minifab : Property m

Mini-sized variant of a Floating Msg Button; refer to fab.

icon : Property m

The Material Design Lite implementation also offers an "icon button", which we re-implement here. See also Material Design Specification. Example use (no color, displaying a '+' icon):

import Material.Button as Button
import Material.Icon as Icon

iconButton : Html
iconButton =
  Button.render Mdl [0] model.mdl
    [ Button.icon ]
    [ Icon.i "add" ]

Elm architecture

type alias Model = Ripple.Model
defaultModel : Model
type alias Msg = Ripple.Msg

Component action.

update : Msg -> Model -> ( Model, Cmd Msg )

Component update.

view : (Msg -> m) -> Model -> List (Property m) -> List (Html m) -> Html m

Component view function.

module Material.Button
    exposing
        ( Model
        , defaultModel
        , Msg
        , update
        , view
        , flat
        , raised
        , fab
        , minifab
        , icon
        , plain
        , colored
        , primary
        , accent
        , ripple
        , disabled
        , onClick
        , Property
        , render
        , type_
        )

{-| From the [Material Design Lite documentation](http://www.getmdl.io/components/#buttons-section):

> The Material Design Lite (MDL) button component is an enhanced version of the
> standard HTML `<button>` element. A button consists of text and/or an image that
> clearly communicates what action will occur when the user clicks or touches it.
> The MDL button component provides various types of buttons, and allows you to
> add both display and click effects.
>
> Buttons are a ubiquitous feature of most user interfaces, regardless of a
> site's content or function. Their design and use is therefore an important
> factor in the overall user experience. See the button component's Material
> Design specifications page for details.
>
> The available button display types are flat (default), raised, fab, mini-fab,
> and icon; any of these types may be plain (light gray) or colored, and may be
> initially or programmatically disabled. The fab, mini-fab, and icon button
> types typically use a small image as their caption rather than text.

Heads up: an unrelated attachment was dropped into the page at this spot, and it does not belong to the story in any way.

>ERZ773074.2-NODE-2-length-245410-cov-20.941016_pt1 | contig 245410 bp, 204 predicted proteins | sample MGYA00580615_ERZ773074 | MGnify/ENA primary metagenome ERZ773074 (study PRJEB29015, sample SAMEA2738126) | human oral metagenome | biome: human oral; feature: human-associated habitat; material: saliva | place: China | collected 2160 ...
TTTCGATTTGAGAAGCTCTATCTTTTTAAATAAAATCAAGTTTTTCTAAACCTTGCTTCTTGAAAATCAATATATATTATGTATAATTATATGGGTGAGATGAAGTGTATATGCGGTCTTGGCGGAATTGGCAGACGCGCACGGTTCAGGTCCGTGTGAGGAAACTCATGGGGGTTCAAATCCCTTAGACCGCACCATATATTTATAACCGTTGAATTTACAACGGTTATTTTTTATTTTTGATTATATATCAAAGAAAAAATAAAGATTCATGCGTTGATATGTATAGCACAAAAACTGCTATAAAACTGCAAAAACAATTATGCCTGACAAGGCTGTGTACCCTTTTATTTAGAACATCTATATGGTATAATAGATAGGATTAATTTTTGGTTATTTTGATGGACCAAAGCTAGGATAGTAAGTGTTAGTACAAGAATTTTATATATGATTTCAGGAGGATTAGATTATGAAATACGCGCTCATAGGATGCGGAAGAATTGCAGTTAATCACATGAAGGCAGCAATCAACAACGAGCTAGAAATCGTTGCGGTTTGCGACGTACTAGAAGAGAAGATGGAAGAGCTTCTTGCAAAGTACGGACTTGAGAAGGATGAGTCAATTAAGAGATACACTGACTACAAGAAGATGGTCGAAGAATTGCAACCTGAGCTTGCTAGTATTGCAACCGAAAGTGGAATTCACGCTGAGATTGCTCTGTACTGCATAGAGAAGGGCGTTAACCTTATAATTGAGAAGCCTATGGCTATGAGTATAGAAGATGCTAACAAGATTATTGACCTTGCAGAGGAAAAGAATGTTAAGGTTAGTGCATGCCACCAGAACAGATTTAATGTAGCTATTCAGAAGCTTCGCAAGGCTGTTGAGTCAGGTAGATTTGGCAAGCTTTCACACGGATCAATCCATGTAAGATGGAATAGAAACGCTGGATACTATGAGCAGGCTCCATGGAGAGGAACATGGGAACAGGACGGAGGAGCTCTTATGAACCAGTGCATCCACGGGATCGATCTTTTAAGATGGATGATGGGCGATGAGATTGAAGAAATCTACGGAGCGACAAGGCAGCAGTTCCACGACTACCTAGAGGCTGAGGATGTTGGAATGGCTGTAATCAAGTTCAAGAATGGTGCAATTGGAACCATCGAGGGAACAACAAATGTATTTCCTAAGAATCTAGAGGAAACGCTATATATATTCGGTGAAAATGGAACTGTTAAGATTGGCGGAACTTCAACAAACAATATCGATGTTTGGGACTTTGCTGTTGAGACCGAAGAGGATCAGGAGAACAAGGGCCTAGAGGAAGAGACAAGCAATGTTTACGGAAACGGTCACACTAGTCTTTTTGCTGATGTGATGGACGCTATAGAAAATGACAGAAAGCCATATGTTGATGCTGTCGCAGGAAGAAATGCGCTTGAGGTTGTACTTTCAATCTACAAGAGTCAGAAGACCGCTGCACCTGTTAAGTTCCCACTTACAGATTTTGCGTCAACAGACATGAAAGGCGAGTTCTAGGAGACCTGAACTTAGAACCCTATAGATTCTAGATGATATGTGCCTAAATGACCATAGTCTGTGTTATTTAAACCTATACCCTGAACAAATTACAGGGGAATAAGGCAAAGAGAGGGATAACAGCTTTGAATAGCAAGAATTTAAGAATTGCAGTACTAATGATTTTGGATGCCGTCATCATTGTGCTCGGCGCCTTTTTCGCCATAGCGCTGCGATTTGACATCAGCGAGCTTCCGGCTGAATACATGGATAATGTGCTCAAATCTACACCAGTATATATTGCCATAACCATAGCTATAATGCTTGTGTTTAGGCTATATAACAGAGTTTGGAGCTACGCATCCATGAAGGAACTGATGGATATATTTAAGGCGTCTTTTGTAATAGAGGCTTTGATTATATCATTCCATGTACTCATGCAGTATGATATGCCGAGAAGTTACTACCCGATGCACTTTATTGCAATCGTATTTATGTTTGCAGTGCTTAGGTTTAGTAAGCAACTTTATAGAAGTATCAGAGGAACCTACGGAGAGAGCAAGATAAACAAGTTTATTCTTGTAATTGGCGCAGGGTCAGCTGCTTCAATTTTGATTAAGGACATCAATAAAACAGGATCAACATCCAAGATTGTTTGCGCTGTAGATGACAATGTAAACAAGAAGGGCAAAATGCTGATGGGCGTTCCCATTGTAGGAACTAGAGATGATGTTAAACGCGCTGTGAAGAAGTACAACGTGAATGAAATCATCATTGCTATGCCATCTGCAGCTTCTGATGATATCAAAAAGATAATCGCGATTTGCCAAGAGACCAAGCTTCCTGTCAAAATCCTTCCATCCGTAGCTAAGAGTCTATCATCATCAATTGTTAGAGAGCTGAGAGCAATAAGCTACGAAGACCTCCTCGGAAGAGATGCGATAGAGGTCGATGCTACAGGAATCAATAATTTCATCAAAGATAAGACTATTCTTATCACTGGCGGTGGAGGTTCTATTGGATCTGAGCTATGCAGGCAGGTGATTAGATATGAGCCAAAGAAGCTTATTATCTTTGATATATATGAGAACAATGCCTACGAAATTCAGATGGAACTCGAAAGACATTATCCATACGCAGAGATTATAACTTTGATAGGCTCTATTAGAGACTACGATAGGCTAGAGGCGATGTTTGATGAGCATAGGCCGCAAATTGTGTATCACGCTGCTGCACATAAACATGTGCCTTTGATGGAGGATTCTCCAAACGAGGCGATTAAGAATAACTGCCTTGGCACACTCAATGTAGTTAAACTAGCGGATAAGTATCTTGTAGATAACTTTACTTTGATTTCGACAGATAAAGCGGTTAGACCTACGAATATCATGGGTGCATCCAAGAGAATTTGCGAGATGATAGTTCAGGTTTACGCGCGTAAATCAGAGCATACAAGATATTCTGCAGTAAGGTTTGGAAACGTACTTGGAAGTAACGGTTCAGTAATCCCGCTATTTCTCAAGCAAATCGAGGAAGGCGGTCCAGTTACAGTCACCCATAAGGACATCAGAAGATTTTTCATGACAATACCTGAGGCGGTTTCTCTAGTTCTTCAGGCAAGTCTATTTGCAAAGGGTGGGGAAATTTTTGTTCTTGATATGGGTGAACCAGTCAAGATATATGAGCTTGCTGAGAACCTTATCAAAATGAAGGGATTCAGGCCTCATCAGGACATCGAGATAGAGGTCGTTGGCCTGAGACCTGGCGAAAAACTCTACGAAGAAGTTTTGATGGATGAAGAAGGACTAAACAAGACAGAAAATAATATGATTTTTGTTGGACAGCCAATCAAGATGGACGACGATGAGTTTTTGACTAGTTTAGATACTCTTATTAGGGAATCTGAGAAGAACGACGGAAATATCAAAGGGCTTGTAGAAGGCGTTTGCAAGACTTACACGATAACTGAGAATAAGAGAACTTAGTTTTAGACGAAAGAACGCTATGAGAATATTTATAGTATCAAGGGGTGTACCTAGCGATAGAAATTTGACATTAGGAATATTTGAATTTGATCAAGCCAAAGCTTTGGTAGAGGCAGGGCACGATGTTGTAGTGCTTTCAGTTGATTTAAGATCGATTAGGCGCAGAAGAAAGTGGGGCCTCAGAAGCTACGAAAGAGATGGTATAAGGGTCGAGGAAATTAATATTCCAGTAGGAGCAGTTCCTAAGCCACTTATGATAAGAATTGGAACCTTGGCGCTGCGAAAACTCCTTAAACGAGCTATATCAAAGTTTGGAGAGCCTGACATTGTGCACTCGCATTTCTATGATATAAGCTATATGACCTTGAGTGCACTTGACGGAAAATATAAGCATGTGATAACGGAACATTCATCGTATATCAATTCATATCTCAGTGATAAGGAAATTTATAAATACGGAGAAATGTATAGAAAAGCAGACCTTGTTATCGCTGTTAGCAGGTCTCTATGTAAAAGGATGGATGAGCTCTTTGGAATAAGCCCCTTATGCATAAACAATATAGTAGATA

See also the
[Material Design Specification]([https://www.google.com/design/spec/components/buttons.html).

Refer to
[this site](https://debois.github.io/elm-mdl/#buttons)
for a live demo.

# Render
@docs render

# Options

@docs Property
@docs type_

## Appearance
@docs plain, colored, primary, accent
@docs ripple, disabled

## Events
@docs onClick

## Type
Refer to the
[Material Design Specification](https://www.google.com/design/spec/components/buttons.html)
for details about what type of buttons are appropriate for which situations.
@docs flat, raised, fab, minifab, icon

# Elm architecture
@docs Model, defaultModel, Msg, update, view


-}

import Html exposing (..)
import Html.Attributes exposing (..)
import Html.Events
import Platform.Cmd exposing (Cmd, none)
import Parts exposing (Indexed, Index)
import Material.Helpers as Helpers
import Material.Options as Options exposing (cs, when)
import Material.Ripple as Ripple


-- MODEL


{-|
-}
type alias Model =
    Ripple.Model


{-|
-}
defaultModel : Model
defaultModel =
    Ripple.model



-- ACTION, UPDATE


{-| Component action.
-}
type alias Msg =
    Ripple.Msg


{-| Component update.
-}
update : Msg -> Model -> ( Model, Cmd Msg )
update action =
    Ripple.update action



-- VIEW


type alias Config m =
    { ripple : Bool
    , onClick : Maybe (Attribute m)
    , disabled : Bool
    , type_ : Maybe String
    }


defaultConfig : Config m
defaultConfig =
    { ripple = False
    , onClick = Nothing
    , disabled = False
    , type_ = Nothing
    }


{-| Properties for Button options.
-}
type alias Property m =
    Options.Property (Config m) m


{-| Add an `on "click"` handler to a button.
-}
onClick : m -> Property m
onClick x =
    Options.set
        (\options -> { options | onClick = Just (Html.Events.onClick x) })